The Great Internet Blackout of 2012

http://blog.sfgate.com/sgranger/2012/01/18/the-great-internet-blackout-of-2012/

Tell Congress: Please don't censor the web!

Tell Congress: Please don’t censor the web!

As many of you may already witnessed, Google’s iconic home page is “going black”  today, joining Wikipedia’s efforts to raise attention against SOPA and PIPA, two legislative bills currently in Congress aimed to stop online piracy and intended to “promote prosperity, creativity, entrepreneurship and innovation.”  However, Google, Wikipedia, Amazon, Craigslist, Yahoo, eBay, all industry giants, think otherwise and have all joined together as part of a “Net Coalition”

Now there is a scary thought!

From the little that I have read thus far (although its covered by every major media outlet), Congress is already backing off their proposal.  Now, I do not care to know the particulars of each of the bills.  For all I know, these two bills may very well place a huge burden on our websites and should be struck down.  But the mere fact that all these competing websites have joined together to fight a cause, which ultimately is affecting the way our government is being run…who’s to stop them the next time Google frowns upon a bill?

The popularity and reach of Google, Amazon, Wikipedia, et al. far supersedes that of Congress.  Unless you pick up of the Times, or read the Wall Street Journal, or if it involves Health Care, do we rarely hear about a bill in Congress.  If Google and Amazon start siding with bills, with such a following that each have, if I were a Senator, I would be more concerned with how to contain Google from poking its cyber head in and around politics than for any piracy laws that are currently on the table.

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6 thoughts on “The Great Internet Blackout of 2012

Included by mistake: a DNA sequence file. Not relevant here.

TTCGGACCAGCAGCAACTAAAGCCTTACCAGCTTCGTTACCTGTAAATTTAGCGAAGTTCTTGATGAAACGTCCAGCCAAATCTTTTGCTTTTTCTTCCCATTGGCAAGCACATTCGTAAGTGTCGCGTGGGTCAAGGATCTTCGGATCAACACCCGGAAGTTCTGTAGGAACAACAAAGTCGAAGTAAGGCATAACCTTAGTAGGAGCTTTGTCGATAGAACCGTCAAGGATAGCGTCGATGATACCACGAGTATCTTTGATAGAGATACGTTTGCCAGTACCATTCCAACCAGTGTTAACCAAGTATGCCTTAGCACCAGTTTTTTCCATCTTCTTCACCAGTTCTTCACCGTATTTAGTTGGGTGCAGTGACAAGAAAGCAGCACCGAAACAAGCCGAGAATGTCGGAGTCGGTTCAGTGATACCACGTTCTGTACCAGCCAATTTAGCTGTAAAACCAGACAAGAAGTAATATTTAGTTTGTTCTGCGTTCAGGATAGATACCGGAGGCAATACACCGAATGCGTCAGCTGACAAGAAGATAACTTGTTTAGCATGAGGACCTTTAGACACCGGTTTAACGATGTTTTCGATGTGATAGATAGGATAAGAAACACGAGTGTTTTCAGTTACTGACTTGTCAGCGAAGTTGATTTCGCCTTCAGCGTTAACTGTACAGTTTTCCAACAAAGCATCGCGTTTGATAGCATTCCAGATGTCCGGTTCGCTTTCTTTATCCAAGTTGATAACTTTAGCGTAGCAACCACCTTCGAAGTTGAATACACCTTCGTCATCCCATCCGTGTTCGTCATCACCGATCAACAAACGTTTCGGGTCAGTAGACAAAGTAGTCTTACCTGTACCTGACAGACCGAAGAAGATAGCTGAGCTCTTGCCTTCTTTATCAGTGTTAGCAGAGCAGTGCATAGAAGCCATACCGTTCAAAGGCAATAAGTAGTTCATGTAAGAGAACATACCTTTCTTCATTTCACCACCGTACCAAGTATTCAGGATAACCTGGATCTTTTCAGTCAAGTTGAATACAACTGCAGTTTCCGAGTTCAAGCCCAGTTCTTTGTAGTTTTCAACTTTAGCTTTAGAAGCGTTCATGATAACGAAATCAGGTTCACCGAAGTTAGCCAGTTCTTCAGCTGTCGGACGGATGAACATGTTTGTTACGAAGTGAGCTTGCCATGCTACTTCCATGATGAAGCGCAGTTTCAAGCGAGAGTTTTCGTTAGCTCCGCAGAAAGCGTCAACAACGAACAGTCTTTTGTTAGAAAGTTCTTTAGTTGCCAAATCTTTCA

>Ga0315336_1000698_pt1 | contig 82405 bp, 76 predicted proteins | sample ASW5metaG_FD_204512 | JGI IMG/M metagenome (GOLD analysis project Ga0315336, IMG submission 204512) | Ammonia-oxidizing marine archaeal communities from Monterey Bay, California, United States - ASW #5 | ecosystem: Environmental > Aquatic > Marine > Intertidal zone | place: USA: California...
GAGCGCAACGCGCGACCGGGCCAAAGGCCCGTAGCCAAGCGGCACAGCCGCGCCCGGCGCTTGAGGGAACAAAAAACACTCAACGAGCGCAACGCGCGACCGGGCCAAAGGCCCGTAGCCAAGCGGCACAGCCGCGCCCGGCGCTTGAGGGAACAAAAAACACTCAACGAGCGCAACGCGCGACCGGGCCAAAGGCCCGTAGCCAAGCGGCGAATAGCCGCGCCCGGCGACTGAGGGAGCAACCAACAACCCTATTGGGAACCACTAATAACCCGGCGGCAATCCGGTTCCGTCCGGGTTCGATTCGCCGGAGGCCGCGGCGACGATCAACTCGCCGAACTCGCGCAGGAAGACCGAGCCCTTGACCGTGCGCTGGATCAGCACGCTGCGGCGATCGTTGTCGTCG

1. It’s a very good point made in the post that this has been a showcase of the power that these sites have over public opinion. I am still not too worried, though. They only came together and stood up for themselves because their cage was being rattled and and had to protect themselves. Otherwise, I think they will stick more to minding their own business and not so much trying to take over the world.. for now.

  2. I’m not familiar with US politics or legislation as an international student. But I don’t think Google or Wiki are trying to be over Congress.They just don’t want their business be squeezed.
    But I thought the SOPA was originally targeting illegal file sharing online.

  3. It has to do with piracy of content on the web. The media, music and movie industries are pushing for these acts since they want to be compensated for their content. This opinion is warranted since it shows how strong the big players, google, Wikipedia, etc. have influence over Americans. Americans use these sites daily to find information and therefore they have the power to reach many Americans very fast and to consequently influence their opinions.

  4. Wikipedia, Google, Craigslist and other websites efforts to raise awareness of these two bills did just that. Many Americans were unaware of the prospect of these bills and the websites action put exactly what their world could look life if they were passed right in front of their face. People were inconvenienced, annoyed, and now aware and possibly little more educated on the issues.

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